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How robots help design our beauty products


Dove haircare that reconstructs strands from within. Hourglass red lipstick that’s 100% vegan. TRESemmé shampoo that can lock in colour for longer. Just some of the new products created with a little help from Unilever’s bionic beauty experts. Meet the robots revolutionising our approach to innovation…

A robot used to help create beauty products for Unilever’s Dove brand at the Materials Innovation Factory in Liverpool

At the 120,000 sq ft Materials Innovation Factory (Opens in a pop-up window ) (MIF) in Liverpool, UK, robots are part of our team.

We’ve even named some of our favourites. Ariana, Shirley and Gwen are three of the completely unique machines working alongside more than 250 R&D experts to help develop superior science-backed beauty products that could otherwise take decades to create.

Co-founded by Unilever, the University of Liverpool and Research England, the MIF has the highest concentration of robots doing material chemistry in the world and they’re a game-changer for our €12 billion Beauty & Wellbeing business group. Here’s why…

A Unilever scientist with long brown hair examines hair samples prepared by a robot at the Materials Innovation Factory

Unlocking time to invent, explore and create

Each machine at the MIF is designed to crunch colossal amounts of data and maintain consistency across samples and testing. But this isn’t a case of robots replacing humans. It’s more that they’re able to take on time-consuming, repetitive jobs at an otherwise impossible pace, freeing up valuable hours for our brilliant in-house experts and collaborative partners to invent, explore and create.

Take Ariana. This beauty bot prepares multiple consistent hair fibre samples in seconds. These perfectly prepped strands are then used for research and testing as part of our scientists’ work to create haircare products for Unilever brands.

Dove’s Intensive Repair line, now on sale in the UK and the US, was developed with Ariana’s assistance, resulting in our patented Fibre Repair Actives technology that helps to reconstruct inner hair fibres, reducing breakage and repairing from within.

A beauty robot named Ariana prepares hair samples for Unilever product testing at the Materials Innovation Factory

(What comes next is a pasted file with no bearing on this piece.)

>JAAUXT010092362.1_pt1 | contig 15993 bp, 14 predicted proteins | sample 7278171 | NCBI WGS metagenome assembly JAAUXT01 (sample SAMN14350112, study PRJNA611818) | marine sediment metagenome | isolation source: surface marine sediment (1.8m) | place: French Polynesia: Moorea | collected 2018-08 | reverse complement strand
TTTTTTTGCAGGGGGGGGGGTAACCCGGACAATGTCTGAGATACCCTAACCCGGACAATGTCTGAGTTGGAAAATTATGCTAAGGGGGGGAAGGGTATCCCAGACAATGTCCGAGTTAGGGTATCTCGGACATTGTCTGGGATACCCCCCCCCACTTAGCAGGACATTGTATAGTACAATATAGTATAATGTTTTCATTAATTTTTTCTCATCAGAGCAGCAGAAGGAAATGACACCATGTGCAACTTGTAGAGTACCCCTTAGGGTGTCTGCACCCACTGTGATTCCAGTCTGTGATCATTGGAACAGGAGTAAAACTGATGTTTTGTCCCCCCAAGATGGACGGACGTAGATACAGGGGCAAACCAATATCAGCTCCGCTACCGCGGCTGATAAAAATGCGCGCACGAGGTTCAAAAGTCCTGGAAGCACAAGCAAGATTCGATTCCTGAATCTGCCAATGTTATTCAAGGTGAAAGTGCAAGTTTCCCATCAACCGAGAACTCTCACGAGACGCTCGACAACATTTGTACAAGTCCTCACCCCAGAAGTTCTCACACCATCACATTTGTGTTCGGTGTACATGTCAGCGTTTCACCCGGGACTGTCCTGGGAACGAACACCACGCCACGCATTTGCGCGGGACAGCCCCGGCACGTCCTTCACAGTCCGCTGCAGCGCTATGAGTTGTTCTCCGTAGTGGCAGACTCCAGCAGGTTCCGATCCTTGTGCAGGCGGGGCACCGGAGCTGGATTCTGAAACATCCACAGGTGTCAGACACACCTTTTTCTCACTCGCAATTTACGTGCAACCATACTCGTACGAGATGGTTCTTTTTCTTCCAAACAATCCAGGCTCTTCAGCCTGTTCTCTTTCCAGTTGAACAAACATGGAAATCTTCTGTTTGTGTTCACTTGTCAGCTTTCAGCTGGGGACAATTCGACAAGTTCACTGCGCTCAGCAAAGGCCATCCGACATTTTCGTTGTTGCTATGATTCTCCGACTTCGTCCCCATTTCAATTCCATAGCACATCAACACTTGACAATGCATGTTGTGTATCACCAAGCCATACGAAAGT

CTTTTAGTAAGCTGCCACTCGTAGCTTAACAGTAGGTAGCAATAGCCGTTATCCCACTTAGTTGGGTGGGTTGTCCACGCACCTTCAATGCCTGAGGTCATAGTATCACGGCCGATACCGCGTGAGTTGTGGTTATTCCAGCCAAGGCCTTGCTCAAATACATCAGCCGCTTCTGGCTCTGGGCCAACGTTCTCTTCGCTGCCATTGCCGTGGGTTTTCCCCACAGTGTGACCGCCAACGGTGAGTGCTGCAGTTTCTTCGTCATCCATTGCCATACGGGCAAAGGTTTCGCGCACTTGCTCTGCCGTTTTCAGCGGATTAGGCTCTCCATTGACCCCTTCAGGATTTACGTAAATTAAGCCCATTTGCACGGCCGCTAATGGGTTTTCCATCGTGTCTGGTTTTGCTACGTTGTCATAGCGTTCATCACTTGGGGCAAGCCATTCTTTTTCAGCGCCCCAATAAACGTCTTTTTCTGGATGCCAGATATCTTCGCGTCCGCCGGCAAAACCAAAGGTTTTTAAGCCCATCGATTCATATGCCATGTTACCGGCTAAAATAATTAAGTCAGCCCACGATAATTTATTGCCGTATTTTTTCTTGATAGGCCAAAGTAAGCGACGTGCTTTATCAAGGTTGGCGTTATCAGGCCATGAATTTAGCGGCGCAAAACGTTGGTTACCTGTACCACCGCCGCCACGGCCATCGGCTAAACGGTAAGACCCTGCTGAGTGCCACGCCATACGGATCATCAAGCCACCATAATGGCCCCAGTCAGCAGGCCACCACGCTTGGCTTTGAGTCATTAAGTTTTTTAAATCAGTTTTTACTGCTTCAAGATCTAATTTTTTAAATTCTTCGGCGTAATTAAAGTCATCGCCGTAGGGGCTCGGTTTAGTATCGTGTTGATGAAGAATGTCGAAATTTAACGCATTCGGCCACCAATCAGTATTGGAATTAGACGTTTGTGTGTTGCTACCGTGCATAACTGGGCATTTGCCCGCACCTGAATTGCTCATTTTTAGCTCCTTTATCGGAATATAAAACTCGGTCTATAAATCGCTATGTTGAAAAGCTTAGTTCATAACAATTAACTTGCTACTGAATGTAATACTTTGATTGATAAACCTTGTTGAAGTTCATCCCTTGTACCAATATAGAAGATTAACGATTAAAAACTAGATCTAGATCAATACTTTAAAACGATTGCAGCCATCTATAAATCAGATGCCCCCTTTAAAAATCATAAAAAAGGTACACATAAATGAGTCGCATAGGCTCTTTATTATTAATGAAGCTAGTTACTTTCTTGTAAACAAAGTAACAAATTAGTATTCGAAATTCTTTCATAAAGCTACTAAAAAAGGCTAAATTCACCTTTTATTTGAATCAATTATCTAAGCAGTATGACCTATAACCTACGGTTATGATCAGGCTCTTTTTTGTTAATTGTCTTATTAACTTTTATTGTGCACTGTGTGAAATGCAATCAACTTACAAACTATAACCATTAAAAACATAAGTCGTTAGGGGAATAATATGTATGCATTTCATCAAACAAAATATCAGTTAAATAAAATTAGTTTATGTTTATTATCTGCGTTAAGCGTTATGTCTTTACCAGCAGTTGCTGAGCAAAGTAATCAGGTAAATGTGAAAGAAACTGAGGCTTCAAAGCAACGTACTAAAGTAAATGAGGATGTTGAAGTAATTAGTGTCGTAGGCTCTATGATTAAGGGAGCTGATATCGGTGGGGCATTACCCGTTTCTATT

Shirley’s mission is to wash and condition hair in a way that mimics human methods, just far faster, tackling 120 samples of hair every 24 hours. The robot rinses, detangles and blow-dries so that when researchers analyse different haircare product formulas they can be confident the samples up for comparison have been treated in exactly the same way.

TRESemmé’s Colour Radiance Booster range, now available in several markets around the world, was created using technology that Shirley helped discover. It’s scientifically proven to protect the hair surface, locking hues into hair fibres to keep colour looking fresher for longer.

A beauty robot named Shirley washes, rinses and detangles hair samples to help develop new product technology for Unilever

Meanwhile Gwen generates, measures and analyses foam – an important sensory attribute in products, with consumers associating the amount, quality and type of bubbles and froth with performance.

Foam is also used to deliver functional ingredients, so understanding its physical, chemical and consumer relevance is important in product development.

A beauty robot named Gwen analyses foam to help develop new product technology for Unilever

From artificial intelligence to real beauty innovations

Our beauty bot co-creators are a big part of MIF’s magic, but it’s also home to a wide variety of deeply bespoke beauty tech.

Artificial intelligence is one advance that’s helping us make progress at pace, allowing scientists to explore vast quantities of data in record time and translate discoveries into disruptive new formulas.

The vibrant yet fully vegan Hourglass Confession Red Zero lipstick is one such example. Red lipstick is usually formulated using carmine – a pigment requiring over 1,000 crushed beetles per product. But using AI, our experts were able to analyse colour combinations and possibilities that would have taken millions of physical experiments to replicate. The lipstick launched in 2021.

A photo of Hourglass 100% vegan and carmine-free Red Zero lipstick. One open product sits above an array of metallic red cases.

We are nothing without our science-backed products

Dr Samantha Samaras, Head of Science and Technology, Unilever Beauty & Wellbeing and Personal Care.

“We are nothing without our science-backed products,” says Dr Samantha Samaras, Head of Science and Technology, Unilever Beauty & Wellbeing and Personal Care.

“The MIF’s purpose is to create a community of talented future research leaders, exchanging ideas with academic colleagues and accelerating the discovery process. Our partnership here allows us to tap into the best minds and resources in robotics, which strengthens our insights and capabilities to power next-level innovation, scientific discovery, and produce products with superior performance.”

More than 200 patents were filed between 2020 and 2022 based on data generated at MIF, and Unilever has invested more than €100 million in the innovation hub in the past three years.

Science shaped our very first branded product – Sunlight soap – back in 1884. Now, more than a century later, it’s still driving how we do business at Unilever. Thanks to the MIF and our robot helpers, our quest for pioneering products backed by innovative ideas will continue to keep us future-fit for many years to come.

Watch this 60-second film to find out more about the MIF

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